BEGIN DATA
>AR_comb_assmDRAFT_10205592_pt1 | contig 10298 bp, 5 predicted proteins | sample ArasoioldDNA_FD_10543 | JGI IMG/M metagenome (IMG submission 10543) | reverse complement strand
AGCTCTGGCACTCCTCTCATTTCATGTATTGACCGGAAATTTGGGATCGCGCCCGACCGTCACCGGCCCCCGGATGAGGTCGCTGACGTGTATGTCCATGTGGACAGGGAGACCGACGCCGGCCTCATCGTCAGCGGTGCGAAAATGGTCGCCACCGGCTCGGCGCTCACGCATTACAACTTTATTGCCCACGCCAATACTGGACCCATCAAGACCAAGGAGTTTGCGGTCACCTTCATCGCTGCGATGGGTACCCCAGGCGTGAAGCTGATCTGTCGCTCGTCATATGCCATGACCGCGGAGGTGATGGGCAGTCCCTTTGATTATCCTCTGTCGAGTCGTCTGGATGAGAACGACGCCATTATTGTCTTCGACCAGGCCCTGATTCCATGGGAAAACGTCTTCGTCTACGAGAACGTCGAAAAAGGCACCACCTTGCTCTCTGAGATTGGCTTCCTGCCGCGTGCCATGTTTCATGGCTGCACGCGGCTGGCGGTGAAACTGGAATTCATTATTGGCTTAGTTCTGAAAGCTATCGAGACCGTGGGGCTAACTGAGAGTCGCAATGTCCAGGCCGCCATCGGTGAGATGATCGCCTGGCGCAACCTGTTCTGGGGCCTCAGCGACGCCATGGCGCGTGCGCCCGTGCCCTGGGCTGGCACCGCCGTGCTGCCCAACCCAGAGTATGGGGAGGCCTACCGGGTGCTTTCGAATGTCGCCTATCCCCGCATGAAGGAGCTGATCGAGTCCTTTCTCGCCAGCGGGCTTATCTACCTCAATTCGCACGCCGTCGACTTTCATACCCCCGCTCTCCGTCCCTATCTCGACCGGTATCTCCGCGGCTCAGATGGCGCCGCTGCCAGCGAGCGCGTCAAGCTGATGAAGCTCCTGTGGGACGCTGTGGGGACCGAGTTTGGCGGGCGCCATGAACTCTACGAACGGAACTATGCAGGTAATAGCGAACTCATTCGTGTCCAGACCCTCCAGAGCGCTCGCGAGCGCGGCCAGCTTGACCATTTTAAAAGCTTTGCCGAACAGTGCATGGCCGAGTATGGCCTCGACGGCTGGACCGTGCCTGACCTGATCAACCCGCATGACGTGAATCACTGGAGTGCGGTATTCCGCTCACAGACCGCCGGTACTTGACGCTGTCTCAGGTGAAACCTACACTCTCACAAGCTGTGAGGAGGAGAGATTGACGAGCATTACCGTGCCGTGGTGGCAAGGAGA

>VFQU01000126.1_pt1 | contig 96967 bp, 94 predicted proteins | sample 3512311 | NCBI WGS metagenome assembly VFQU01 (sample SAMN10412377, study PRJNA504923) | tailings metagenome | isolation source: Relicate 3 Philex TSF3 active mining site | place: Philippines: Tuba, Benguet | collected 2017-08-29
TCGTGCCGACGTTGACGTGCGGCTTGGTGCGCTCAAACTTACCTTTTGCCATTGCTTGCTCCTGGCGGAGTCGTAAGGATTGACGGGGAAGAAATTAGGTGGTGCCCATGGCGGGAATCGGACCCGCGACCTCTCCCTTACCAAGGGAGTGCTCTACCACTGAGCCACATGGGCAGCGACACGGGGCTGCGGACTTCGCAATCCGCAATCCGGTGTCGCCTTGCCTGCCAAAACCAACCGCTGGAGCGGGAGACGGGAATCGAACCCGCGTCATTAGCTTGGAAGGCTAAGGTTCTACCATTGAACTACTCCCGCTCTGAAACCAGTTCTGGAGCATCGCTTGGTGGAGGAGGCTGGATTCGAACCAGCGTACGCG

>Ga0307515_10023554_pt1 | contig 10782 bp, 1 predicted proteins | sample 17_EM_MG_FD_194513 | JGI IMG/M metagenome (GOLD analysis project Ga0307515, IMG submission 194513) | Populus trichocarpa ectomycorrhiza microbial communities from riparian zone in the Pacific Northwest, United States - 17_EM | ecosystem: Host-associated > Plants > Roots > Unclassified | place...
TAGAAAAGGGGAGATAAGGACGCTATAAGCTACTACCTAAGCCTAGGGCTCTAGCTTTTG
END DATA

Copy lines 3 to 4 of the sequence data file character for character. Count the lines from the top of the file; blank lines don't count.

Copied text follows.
>VFQU01000126.1_pt1 | contig 96967 bp, 94 predicted proteins | sample 3512311 | NCBI WGS metagenome assembly VFQU01 (sample SAMN10412377, study PRJNA504923) | tailings metagenome | isolation source: Relicate 3 Philex TSF3 active mining site | place: Philippines: Tuba, Benguet | collected 2017-08-29
TCGTGCCGACGTTGACGTGCGGCTTGGTGCGCTCAAACTTACCTTTTGCCATTGCTTGCTCCTGGCGGAGTCGTAAGGATTGACGGGGAAGAAATTAGGTGGTGCCCATGGCGGGAATCGGACCCGCGACCTCTCCCTTACCAAGGGAGTGCTCTACCACTGAGCCACATGGGCAGCGACACGGGGCTGCGGACTTCGCAATCCGCAATCCGGTGTCGCCTTGCCTGCCAAAACCAACCGCTGGAGCGGGAGACGGGAATCGAACCCGCGTCATTAGCTTGGAAGGCTAAGGTTCTACCATTGAACTACTCCCGCTCTGAAACCAGTTCTGGAGCATCGCTTGGTGGAGGAGGCTGGATTCGAACCAGCGTACGCG